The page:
“[Depleted uranium tipped missiles] fit the description of a dirty bomb in every way… I would say that it is the perfect weapon for killing lots of people.” – Marion Falk, chemical physicist (retd), Lawrence Livermore Lab, California, USA
In the first 24 hours of the Libyan attack, US B-2s dropped forty-five 2,000-pound bombs. We do not know if these massive bombs, along with the Cruise missiles launched from British and French planes and ships, contained depleted uranium (DU) warheads. But if past evidence of their deployment by the US and British military is any guide, they may well be part of the bombardment Libya is now experiencing.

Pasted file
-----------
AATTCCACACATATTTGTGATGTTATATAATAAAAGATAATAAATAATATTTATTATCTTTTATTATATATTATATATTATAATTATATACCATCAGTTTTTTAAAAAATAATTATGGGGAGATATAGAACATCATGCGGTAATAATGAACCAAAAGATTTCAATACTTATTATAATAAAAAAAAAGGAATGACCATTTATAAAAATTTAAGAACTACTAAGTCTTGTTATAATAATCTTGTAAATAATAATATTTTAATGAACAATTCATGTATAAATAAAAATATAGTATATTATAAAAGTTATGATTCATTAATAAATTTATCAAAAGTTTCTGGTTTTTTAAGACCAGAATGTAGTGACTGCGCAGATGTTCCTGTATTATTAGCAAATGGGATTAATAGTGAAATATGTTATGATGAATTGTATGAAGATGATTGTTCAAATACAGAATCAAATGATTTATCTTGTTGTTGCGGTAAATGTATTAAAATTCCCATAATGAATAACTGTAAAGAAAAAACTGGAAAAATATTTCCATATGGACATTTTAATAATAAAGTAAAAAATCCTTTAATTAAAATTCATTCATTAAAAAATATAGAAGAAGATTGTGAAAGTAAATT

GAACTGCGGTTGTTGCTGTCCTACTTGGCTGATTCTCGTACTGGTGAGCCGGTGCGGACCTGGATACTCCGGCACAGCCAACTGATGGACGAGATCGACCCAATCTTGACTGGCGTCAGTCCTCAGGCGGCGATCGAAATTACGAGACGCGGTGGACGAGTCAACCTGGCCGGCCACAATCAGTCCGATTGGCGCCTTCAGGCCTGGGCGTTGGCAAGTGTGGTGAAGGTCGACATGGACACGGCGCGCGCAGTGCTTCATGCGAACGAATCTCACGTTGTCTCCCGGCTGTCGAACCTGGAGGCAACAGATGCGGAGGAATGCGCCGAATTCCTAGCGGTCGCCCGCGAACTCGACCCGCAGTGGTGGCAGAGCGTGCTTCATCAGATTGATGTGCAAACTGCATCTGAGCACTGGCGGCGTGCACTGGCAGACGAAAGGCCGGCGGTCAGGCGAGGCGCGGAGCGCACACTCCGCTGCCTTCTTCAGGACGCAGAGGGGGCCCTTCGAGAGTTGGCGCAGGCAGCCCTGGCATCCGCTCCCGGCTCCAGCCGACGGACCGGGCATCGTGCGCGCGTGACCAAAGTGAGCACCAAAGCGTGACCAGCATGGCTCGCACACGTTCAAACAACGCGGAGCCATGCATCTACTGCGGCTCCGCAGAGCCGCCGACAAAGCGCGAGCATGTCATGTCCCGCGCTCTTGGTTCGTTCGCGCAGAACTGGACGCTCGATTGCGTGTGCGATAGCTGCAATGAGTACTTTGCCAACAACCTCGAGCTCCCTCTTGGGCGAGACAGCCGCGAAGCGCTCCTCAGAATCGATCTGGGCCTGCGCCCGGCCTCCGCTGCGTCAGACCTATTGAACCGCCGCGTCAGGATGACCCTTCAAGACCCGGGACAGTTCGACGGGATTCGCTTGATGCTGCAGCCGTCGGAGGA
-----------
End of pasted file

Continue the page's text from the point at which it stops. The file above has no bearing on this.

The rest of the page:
DU is the waste product from the process of enriching uranium ore. It is used in nuclear weapons and reactors. Because it is a very heavy substance, 1.7 times denser than lead, it is highly valued by the military for its ability to punch through armored vehicles and buildings. When a weapon made with a DU tip strikes a solid object like the side of a tank, it goes straight through it, then erupts in a burning cloud of vapor. The vapor settles as dust, which is not only poisonous, but also radioactive.
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